Microsatellites reveal high population connectivity in eelgrass (Zostera marina) in two contrasting coastal areas
Limnol. Oceanogr., 47(1), 2002, 78-85 | DOI: 10.4319/lo.2002.47.1.0078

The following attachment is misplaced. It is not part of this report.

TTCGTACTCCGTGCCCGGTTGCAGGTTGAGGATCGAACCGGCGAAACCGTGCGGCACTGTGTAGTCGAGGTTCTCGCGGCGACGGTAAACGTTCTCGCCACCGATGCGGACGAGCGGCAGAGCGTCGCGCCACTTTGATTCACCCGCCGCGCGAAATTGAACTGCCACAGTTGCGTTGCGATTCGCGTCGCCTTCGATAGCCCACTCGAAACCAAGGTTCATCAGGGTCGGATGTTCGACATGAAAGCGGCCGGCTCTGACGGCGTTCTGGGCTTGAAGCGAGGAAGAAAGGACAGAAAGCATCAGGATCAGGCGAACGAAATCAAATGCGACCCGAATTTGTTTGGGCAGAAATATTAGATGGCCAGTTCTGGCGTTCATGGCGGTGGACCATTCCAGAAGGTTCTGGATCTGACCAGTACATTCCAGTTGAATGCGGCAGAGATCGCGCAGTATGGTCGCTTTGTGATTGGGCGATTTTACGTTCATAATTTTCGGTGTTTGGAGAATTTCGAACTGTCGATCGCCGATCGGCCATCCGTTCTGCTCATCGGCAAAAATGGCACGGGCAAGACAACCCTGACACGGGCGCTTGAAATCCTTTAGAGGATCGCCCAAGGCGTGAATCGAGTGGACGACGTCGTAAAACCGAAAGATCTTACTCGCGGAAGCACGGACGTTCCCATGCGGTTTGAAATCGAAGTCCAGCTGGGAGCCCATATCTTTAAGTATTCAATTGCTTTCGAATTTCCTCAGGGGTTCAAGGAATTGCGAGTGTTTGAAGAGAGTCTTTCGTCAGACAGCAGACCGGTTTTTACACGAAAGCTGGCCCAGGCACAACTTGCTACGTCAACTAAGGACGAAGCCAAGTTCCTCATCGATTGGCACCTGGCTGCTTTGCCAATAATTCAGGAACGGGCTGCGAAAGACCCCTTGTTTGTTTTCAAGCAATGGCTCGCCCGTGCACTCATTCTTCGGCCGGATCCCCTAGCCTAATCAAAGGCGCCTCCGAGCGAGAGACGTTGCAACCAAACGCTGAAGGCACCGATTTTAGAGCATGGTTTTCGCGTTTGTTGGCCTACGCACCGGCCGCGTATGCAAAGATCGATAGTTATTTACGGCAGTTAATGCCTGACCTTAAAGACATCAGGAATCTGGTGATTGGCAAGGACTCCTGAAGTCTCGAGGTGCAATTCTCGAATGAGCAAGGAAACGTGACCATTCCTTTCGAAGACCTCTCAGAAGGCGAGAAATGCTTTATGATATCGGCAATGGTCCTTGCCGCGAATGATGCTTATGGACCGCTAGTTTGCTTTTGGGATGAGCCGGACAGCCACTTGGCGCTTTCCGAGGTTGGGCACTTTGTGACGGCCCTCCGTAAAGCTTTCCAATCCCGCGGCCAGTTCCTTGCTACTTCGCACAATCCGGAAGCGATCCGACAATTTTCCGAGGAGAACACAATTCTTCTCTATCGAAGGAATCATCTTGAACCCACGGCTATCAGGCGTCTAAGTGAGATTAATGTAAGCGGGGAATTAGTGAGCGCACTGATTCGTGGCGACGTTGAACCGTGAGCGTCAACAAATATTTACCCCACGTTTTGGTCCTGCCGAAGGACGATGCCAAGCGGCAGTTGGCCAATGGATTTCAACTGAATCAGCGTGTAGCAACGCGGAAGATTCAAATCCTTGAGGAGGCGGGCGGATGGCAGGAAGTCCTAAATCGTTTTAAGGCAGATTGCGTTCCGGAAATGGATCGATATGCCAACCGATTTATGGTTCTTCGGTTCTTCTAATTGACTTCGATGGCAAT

ABSTRACT: Populations of marine angiosperms, or seagrasses, are at the basis of productive ecosystems thriving in shallow coastal areas around the world. Genetic markers allow important inferences on the connectivity of seagrass populations. Here, I compare the fine scale geographic structure in eelgrass (Zostera marina) at a regional scale (2-60 km) among two adjacent coastal areas, the northern Wadden Sea (N = 8), and the southwestern Baltic (N = 5). Plants were genotyped for eight highly polymorphic microsatellite loci displaying a total of 114 alleles. Consistent with their clonal mode of reproduction, populations in the Baltic were genetically less diverse compared to those in the Wadden Sea, suggesting an effective population size that is half compared to the Wadden Sea. Although I expected more gene flow among populations in the Wadden Sea where abundant seeds can be transported by strong tidal currents, no quantitative difference in population differentiation was detectable between both coastal areas. To the contrary, in the atidal Baltic, nonsignificant genetic differentiation (FST < 0.009) was present up to waterway distances of 54 km, compared to only 33 km in the Wadden Sea. Correlations between genetic and geographic distances were weak in both areas, and significant only in the Wadden Sea. I examined as one potential mechanism responsible for high population connectivity whether the genotypic composition of rafting reproductive shoots differed from resident Baltic populations (N = 2) using assignment tests. At one sampling occasion, at least 130 immigrant seeds m-1 shoreline were identified based on their multilocus genotype. The results have implications for coastal management and restoration and suggest that local population history may be less crucial for explaining seagrass distribution than previously suggested.